Prior to moving to Arizona, I worked as a teacher and guidance counselor in a Chicago area school system. At the time, the district was faced with the challenges of desegregating its schools. Significant disparity existed in school facilities and educational opportunities for minority students.
In the early 1970s, I vividly recall visiting a first grade class in my school district. That day, students were involved in an art project in which they were asked to draw a self-portrait using crayons. Every child picked up a beige colored crayon and placed it on the manila paper as they sought to finish a picture reflecting their physical appearance. Although every student in the class was black, not one student gave it any thought that the skin tone in their picture did not represent their identity. When I questioned one of the student’s about his crayon choice, his response was, "That’s the way the picture is supposed to be."
This experience in a small inner-city classroom was a metaphor, calling attention to the way in which minority students denied the reality of their own racial identity and demeaned themselves in the process. These students perceived of their identity in a way that they believed would validate their essence in a Caucasian world that was foreign to them. I often pondered, "How can you be comfortable within your own skin when you don’t know what color it is? What role-models in the media or historical leaders have these students been exposed to that would affirm their worth?"
Due to the civil rights protests of the 1960’s which led to the Civil Rights Act, this personal and cultural identity crisis eventually began shifting as we opened up our schools and other institutions to multicultural thinking and awareness. Not only did students begin to learn about the heroes of their culture and the history in struggles against oppression, but the media began to portray minorities in television and movie productions in a healthy, positive light. The Bill Cosby Show was an example of how the media served as a catalyst for many African-American families. There was a new voice of reason and civility that bolstered minorities with a new sense of cultural identity. It was a call for togetherness, not individuality.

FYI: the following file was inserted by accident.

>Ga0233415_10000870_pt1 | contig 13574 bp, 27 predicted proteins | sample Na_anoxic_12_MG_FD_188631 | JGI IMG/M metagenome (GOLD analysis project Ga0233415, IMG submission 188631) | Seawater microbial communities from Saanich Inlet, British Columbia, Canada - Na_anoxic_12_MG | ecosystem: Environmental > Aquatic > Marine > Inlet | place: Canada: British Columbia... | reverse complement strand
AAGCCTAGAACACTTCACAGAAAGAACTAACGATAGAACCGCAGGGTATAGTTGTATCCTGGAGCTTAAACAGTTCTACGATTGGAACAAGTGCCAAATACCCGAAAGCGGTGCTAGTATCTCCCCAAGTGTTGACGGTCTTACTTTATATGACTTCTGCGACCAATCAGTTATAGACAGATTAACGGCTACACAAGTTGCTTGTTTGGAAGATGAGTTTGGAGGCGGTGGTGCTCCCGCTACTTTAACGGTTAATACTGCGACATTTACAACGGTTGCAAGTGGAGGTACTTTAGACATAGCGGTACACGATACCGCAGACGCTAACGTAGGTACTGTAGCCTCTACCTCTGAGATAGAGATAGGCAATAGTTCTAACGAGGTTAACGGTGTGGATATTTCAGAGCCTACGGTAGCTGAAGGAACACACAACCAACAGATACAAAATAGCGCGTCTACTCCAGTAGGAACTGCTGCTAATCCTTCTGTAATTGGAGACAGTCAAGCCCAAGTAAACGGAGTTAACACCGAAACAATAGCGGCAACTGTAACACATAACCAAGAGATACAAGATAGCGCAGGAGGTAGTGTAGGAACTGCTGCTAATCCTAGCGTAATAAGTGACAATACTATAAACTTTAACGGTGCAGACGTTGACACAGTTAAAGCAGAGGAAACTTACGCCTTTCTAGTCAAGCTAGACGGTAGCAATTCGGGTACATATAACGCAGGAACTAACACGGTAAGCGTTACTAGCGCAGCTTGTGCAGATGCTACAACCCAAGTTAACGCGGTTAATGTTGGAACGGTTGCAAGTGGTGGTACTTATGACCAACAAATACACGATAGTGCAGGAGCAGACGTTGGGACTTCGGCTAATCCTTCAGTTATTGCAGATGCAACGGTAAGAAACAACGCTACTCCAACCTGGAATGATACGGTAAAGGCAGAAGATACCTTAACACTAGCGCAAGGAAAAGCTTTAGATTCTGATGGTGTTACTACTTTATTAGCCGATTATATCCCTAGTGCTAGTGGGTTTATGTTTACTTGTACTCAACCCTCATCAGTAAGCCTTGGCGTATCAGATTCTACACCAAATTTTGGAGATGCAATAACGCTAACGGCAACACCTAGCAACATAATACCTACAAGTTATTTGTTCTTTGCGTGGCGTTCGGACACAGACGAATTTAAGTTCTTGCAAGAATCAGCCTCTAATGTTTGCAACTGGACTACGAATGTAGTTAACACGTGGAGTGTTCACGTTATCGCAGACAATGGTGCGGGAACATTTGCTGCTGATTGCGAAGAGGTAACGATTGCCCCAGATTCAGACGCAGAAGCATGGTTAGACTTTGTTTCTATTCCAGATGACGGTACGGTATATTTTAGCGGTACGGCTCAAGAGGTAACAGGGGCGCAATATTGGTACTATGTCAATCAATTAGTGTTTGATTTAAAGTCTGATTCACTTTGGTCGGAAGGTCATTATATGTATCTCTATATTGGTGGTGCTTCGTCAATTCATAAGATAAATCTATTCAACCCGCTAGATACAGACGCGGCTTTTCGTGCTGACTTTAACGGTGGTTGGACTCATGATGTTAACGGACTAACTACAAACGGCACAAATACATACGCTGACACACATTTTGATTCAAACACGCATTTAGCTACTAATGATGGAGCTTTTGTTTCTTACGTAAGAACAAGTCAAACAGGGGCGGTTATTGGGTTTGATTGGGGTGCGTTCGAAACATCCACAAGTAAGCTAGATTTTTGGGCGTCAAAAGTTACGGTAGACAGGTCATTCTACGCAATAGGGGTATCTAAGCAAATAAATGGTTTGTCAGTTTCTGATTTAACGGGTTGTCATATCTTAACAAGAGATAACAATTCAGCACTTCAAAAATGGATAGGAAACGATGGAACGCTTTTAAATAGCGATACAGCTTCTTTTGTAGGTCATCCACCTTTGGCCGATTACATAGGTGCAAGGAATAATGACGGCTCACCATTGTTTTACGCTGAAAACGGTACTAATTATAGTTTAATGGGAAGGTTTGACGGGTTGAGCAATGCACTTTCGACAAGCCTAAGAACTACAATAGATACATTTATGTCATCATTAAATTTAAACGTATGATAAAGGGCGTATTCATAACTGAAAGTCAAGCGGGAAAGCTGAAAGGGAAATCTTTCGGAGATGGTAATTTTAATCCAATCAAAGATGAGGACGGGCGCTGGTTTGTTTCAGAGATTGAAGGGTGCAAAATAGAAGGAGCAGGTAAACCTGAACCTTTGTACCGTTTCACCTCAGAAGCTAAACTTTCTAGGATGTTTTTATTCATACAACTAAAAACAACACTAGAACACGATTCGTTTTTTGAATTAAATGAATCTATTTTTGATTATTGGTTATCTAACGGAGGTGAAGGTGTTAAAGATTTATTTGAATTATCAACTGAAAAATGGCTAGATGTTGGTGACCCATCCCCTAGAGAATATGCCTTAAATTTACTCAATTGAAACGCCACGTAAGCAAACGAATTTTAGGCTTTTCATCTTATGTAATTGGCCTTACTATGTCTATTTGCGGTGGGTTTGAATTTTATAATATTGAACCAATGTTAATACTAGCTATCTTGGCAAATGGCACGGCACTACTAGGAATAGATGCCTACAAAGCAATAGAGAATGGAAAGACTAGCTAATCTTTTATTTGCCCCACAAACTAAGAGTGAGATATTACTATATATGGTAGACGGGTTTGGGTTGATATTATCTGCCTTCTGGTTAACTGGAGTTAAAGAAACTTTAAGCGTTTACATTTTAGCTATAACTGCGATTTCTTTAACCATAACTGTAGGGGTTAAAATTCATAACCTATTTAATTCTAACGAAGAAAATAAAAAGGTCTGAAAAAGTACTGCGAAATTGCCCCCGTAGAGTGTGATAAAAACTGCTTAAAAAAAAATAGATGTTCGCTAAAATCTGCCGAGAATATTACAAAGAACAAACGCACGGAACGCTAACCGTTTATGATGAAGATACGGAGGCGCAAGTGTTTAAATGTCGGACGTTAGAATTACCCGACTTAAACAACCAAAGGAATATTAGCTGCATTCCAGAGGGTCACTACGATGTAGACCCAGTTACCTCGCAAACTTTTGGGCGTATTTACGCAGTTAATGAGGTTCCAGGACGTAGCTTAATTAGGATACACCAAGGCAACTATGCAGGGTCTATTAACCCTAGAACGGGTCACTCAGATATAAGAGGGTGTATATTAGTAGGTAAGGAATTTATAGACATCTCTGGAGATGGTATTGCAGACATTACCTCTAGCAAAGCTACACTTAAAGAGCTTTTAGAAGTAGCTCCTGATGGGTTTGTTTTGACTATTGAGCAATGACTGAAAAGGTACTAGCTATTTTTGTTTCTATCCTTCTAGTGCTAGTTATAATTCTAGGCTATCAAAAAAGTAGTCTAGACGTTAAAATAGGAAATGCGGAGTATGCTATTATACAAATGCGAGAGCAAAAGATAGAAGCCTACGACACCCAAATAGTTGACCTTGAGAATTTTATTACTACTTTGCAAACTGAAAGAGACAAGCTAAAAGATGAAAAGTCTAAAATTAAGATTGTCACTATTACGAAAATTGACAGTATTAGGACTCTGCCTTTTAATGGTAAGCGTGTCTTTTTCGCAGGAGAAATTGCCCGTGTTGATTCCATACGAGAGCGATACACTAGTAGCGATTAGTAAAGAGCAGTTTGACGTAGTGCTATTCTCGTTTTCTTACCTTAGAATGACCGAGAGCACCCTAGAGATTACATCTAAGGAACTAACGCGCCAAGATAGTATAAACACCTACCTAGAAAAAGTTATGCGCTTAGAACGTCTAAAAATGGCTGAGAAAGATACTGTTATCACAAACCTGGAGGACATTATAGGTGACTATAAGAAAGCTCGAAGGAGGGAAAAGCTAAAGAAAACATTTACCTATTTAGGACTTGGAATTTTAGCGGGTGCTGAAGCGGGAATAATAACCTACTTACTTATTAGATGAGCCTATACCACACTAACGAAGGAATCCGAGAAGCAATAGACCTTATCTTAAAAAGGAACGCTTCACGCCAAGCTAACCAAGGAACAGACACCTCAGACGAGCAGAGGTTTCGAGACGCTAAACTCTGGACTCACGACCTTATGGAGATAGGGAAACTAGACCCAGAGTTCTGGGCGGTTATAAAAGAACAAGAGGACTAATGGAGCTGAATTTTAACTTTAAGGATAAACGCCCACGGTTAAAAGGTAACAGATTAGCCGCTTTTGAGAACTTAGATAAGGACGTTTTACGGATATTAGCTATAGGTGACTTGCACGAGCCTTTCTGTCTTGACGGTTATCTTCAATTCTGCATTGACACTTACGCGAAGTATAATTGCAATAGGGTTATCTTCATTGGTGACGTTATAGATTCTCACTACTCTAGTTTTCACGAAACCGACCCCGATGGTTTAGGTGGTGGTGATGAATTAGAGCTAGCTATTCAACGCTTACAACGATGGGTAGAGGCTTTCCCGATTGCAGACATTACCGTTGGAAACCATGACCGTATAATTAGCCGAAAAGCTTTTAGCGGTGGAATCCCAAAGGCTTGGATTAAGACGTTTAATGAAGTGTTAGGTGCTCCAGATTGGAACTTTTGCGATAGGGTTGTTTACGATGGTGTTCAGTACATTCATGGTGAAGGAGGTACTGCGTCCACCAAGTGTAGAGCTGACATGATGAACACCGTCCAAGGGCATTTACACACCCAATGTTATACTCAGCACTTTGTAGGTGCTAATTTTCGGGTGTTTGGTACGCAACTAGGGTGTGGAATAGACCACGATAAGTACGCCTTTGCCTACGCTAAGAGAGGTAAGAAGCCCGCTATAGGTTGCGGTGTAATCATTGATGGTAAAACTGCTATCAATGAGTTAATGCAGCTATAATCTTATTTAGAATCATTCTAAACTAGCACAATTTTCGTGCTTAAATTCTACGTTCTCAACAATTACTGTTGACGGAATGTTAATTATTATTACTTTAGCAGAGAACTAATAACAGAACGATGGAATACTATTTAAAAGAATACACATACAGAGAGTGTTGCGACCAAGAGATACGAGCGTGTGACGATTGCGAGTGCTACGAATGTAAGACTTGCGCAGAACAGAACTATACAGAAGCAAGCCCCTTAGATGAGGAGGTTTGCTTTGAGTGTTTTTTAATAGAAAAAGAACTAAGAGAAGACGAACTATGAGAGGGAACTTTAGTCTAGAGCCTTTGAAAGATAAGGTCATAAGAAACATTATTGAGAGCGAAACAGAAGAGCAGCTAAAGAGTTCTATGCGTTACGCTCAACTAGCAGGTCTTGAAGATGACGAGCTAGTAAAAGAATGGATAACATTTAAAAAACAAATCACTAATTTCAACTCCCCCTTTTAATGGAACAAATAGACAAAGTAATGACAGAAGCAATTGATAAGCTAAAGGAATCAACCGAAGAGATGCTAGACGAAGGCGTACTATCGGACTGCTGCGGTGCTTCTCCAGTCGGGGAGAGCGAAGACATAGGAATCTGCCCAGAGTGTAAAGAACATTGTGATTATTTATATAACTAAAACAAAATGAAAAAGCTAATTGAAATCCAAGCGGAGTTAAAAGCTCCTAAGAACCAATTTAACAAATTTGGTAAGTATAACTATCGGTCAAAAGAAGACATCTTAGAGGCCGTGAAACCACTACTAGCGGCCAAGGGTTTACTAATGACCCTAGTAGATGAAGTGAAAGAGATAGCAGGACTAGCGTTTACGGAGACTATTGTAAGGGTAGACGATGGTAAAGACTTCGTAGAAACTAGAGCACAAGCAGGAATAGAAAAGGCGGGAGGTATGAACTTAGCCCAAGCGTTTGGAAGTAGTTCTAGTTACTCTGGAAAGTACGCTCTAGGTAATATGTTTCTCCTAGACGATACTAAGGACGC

Unfortunately, lurking behind this process in melding the melting pot was that beige colored crayon in the hands of reactionary whites, smoldering beneath the surface of our national conscience. The tipping point came with the election of an African-American president. Mr. Obama’s presidency illuminated and unleashed the hatred and racism that we thought was fixed, but merely had been sublimated. Not since the days of Selma and the Civil Rights Act of 1964, have we witnessed such vitriolic energy being directed towards minorities.
In the state of Arizona, political leaders have launched an all-out campaign to racially profile and deny the rights of all citizens to be treated with dignity. The efforts of ethnic suppression, through bills such as SB 1070 and HB 2281 have been spearheaded by state legislator Russell Pearce, whose reactionary views have been associated with white supremacist groups. He has been relentless in his efforts to roll back civil rights progress in Arizona. Other politicians, such as governor Jan Brewer, Tom Horne and Republican state legislators such as John Huppenthal have followed suit.